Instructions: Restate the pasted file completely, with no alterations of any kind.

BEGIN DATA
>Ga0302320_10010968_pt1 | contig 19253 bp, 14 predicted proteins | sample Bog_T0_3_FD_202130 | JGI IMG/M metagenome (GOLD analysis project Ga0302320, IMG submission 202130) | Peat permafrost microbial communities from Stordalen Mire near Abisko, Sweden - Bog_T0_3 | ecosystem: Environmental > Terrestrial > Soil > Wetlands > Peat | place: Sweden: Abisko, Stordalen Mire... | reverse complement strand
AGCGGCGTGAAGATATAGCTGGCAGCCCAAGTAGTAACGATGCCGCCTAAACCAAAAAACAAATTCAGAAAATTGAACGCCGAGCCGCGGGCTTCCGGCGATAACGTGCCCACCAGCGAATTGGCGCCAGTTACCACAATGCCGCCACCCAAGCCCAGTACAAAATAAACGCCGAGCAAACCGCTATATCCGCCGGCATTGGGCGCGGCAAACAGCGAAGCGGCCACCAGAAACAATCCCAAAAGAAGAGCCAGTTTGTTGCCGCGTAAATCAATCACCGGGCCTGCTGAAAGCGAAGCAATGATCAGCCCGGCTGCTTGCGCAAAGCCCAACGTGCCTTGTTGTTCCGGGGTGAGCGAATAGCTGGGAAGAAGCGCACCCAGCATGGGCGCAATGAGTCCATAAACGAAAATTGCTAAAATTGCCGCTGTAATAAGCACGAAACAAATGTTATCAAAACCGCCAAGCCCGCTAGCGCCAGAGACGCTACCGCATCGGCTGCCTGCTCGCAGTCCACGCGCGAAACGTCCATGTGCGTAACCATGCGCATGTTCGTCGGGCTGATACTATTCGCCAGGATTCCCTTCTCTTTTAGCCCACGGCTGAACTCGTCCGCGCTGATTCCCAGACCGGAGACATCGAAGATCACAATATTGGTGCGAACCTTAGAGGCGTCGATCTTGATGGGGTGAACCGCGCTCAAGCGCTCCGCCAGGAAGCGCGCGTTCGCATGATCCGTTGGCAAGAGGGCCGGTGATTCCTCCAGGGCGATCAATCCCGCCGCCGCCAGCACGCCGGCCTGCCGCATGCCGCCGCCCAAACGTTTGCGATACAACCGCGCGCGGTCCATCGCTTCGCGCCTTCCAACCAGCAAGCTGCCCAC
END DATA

>Ga0302320_10010968_pt1 | contig 19253 bp, 14 predicted proteins | sample Bog_T0_3_FD_202130 | JGI IMG/M metagenome (GOLD analysis project Ga0302320, IMG submission 202130) | Peat permafrost microbial communities from Stordalen Mire near Abisko, Sweden - Bog_T0_3 | ecosystem: Environmental > Terrestrial > Soil > Wetlands > Peat | place: Sweden: Abisko, Stordalen Mire... | reverse complement strand
AGCGGCGTGAAGATATAGCTGGCAGCCCAAGTAGTAACGATGCCGCCTAAACCAAAAAACAAATTCAGAAAATTGAACGCCGAGCCGCGGGCTTCCGGCGATAACGTGCCCACCAGCGAATTGGCGCCAGTTACCACAATGCCGCCACCCAAGCCCAGTACAAAATAAACGCCGAGCAAACCGCTATATCCGCCGGCATTGGGCGCGGCAAACAGCGAAGCGGCCACCAGAAACAATCCCAAAAGAAGAGCCAGTTTGTTGCCGCGTAAATCAATCACCGGGCCTGCTGAAAGCGAAGCAATGATCAGCCCGGCTGCTTGCGCAAAGCCCAACGTGCCTTGTTGTTCCGGGGTGAGCGAATAGCTGGGAAGAAGCGCACCCAGCATGGGCGCAATGAGTCCATAAACGAAAATTGCTAAAATTGCCGCTGTAATAAGCACGAAACAAATGTTATCAAAACCGCCAAGCCCGCTAGCGCCAGAGACGCTACCGCATCGGCTGCCTGCTCGCAGTCCACGCGCGAAACGTCCATGTGCGTAACCATGCGCATGTTCGTCGGGCTGATACTATTCGCCAGGATTCCCTTCTCTTTTAGCCCACGGCTGAACTCGTCCGCGCTGATTCCCAGACCGGAGACATCGAAGATCACAATATTGGTGCGAACCTTAGAGGCGTCGATCTTGATGGGGTGAACCGCGCTCAAGCGCTCCGCCAGGAAGCGCGCGTTCGCATGATCCGTTGGCAAGAGGGCCGGTGATTCCTCCAGGGCGATCAATCCCGCCGCCGCCAGCACGCCGGCCTGCCGCATGCCGCCGCCCAAACGTTTGCGATACAACCGCGCGCGGTCCATCGCTTCGCGCCTTCCAACCAGCAAGCTGCCCAC